The magic of La Jolla’s Underwater Park and Ecological Reserve will come ashore in the form of a one-of-a-kind map installation, but it looks like the project will have to wait until after summer.
“The Map” will be an approximately 30 by 75 foot map of the underwater reserve to be installed adjacent to the boardwalk at the south end of Kellogg Park. The map will be created out of lithocrete, an extremely durable mixture of colored crushed glass, sea shells and aggregates imbedded in a patented concrete mix. It will contain bronze, inlayed sculptures of about 200 species of sea life positioned on the map to reflect where they actually live off the coast of La Jolla. The map will include notations of significant dive sites and features, and will accurately reflect the depths of the underwater La Jolla Canyon and Scripps Canyon.
Project organizer Mary Coakley hoped to have the map installed before summer, but has decided to wait until fall to begin construction.
“After lengthy deliberation, in order to be assured that we don’t go into the summer moratorium (on construction projects) and that every detail is as it should be, we will start for sure in mid-September,” Coakley said. “In the meantime, we are still accepting donations.”
Coakley has raised about $180,000 for the project, and is seeking about $75,000 more. The largest donation was a $50,000 contribution from the office of County Supervisor Pam Slater-Price made in memory of “Blackie,” a protected black sea bass that was more than 50 yrs old and weighed more than 170 pounds when he was illegally speared in the reserve last year.
“It’s in memory of Blackie and to further mark this as a no-take zone,” Coakley said. “She also felt this would be a great field trip destination for children.”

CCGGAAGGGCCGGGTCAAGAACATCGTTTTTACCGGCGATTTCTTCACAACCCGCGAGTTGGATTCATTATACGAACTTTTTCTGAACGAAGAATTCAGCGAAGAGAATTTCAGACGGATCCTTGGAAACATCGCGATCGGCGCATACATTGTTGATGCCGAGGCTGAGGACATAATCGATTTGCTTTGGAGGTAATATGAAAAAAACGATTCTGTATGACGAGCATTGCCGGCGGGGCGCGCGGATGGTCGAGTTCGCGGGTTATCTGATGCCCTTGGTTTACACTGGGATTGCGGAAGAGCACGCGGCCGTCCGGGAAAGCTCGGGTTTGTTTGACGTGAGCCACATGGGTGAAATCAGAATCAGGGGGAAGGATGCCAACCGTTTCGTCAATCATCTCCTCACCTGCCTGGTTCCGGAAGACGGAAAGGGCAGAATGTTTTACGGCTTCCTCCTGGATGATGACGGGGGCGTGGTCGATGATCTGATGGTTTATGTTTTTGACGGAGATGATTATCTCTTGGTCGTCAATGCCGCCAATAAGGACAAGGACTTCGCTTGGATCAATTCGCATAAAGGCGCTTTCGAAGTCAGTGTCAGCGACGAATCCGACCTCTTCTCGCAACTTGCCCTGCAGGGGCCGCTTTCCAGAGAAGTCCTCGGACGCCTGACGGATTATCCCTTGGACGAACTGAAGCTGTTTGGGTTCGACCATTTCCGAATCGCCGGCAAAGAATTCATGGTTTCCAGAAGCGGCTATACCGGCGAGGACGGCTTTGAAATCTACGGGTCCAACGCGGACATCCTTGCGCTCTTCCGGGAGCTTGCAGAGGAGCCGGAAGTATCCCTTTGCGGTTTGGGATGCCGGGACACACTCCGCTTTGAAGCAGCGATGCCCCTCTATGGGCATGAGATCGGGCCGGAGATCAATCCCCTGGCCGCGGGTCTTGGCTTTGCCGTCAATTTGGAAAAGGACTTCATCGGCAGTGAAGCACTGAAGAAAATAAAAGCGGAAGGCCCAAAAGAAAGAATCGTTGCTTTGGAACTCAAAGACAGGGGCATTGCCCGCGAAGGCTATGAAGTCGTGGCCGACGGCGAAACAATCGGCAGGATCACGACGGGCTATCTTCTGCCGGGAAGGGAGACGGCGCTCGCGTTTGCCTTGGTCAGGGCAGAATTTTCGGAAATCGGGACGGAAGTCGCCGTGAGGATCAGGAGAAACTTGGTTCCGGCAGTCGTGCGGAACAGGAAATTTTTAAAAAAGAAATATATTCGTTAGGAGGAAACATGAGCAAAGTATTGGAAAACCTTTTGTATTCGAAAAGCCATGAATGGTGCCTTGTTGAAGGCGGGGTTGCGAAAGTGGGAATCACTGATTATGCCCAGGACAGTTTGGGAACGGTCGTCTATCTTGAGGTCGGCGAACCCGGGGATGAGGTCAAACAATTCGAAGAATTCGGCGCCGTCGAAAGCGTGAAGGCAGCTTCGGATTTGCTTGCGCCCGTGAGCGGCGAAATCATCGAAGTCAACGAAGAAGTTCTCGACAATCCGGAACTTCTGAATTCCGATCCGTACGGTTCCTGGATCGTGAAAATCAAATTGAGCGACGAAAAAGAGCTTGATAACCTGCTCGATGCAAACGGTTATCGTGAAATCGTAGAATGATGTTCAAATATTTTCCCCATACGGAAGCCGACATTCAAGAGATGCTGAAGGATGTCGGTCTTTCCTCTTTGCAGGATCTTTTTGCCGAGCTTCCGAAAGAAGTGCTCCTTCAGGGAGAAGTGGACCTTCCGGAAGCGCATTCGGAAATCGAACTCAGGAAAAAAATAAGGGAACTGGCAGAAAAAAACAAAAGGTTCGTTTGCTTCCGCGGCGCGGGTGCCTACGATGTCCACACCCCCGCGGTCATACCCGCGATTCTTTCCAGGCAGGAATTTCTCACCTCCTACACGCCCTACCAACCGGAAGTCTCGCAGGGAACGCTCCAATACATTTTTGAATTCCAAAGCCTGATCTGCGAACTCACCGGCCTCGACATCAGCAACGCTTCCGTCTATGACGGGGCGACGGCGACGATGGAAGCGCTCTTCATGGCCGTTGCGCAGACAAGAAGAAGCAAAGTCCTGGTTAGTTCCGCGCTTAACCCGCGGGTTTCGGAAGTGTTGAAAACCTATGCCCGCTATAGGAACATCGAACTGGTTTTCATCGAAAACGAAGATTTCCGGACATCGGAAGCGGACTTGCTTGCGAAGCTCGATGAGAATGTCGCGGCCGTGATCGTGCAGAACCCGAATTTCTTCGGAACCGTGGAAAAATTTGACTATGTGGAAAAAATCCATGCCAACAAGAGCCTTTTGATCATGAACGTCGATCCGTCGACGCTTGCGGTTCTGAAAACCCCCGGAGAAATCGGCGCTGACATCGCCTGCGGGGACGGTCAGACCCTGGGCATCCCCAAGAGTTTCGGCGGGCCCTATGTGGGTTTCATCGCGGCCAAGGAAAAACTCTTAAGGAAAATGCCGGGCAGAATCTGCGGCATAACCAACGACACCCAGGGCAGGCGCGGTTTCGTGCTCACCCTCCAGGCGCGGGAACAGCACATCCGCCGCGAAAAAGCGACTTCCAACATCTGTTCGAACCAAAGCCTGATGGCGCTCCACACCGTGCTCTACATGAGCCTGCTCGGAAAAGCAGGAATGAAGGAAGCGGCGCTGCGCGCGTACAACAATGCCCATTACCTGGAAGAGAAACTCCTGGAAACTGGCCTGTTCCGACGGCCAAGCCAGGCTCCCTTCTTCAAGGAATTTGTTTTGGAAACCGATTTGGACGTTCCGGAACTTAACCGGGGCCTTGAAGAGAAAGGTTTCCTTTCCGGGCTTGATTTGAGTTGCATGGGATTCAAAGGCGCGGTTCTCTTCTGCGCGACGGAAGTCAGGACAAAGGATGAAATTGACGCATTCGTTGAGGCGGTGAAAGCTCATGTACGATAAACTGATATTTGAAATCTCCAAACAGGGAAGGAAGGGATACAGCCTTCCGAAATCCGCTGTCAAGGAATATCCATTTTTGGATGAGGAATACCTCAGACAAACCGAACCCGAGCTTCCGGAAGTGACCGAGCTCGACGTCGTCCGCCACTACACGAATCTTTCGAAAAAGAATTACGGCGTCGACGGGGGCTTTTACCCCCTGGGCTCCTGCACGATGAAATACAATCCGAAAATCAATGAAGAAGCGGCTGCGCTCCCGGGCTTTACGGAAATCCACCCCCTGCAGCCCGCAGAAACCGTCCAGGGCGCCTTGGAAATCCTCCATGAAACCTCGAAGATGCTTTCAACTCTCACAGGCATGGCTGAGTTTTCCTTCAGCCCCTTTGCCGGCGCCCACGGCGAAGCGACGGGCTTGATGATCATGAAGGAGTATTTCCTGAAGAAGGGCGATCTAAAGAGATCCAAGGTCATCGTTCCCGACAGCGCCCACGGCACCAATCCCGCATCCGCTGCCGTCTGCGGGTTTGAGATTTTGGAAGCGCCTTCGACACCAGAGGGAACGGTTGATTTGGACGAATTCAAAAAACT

The map’s designers envision it as a beautiful addition to Kellogg Park that will also be highly educational. Artists Richard Sparhawk and Lynn Reeves took great care in designing the individual bronze fish embeds to be completely accurate, even developing a new sculpture technique that makes the embeds flat enough to walk over but textured enough to create a “rubbing” with a pencil or crayon.
“Kids can come up and place a piece of butcher paper over the fish and come up with a rubbing,” Sparhawk said. “They’ll actually have a piece of artwork to take home.”
Birch Acquarium at the Scripps Institution of Oceanography has been closely involved with the project, adivising the designers on which species should be represented and where. They recently added the soupfin shark to the list of must-haves, bringing the list of embeds to 200 from an original list of 35.
Two different types of bronze and an extensive patina process will be used to ensure that the fish embeds have coloration that reflects the actual fish. Fish with brownish tints such as rockfish and rays will be rendered using a traditional silica bronze, while silver fish such as sharks and bonitas will be sculpted out of a 40 percent nickel bronze mix. The embeds are created in the actual size of the fish, with the soupfin shark among the largest at about five feet across.
The map itself will feature even greater attention to detail. Fourteen different shades of blue will be used to illustrate the changing depths of the water off the coast of La Jolla Shores. The crushed glass featured in the lithocrete will also add to the effect, Sparhawk said.
“It sparkles like the ocean sparkles,” he said.
The kelp beds off La Jolla will also be represented, with crushed green glass as well as bronze kelp leaves creating a three-dimensional effect. The fish around the kelp and elsewhere on the map will be located according to their actual habitats.
“The locations are as accurate and informative as possible,” Sparhawk said. “The kelp bass are in the kelp and the grunion are near the shore.”
Some species that swim in schools will be featured in schools on the map. The designers envision the map as a valuable educational resource that will retain its beauty for years to come. The lithocrete is durable enough to be used in roadways, and the fish inlays should retain their beauty indefinitely.
“Worn bronze never loses its beauty,” Reeves said. “We feel age will make the bronze even more beautiful.”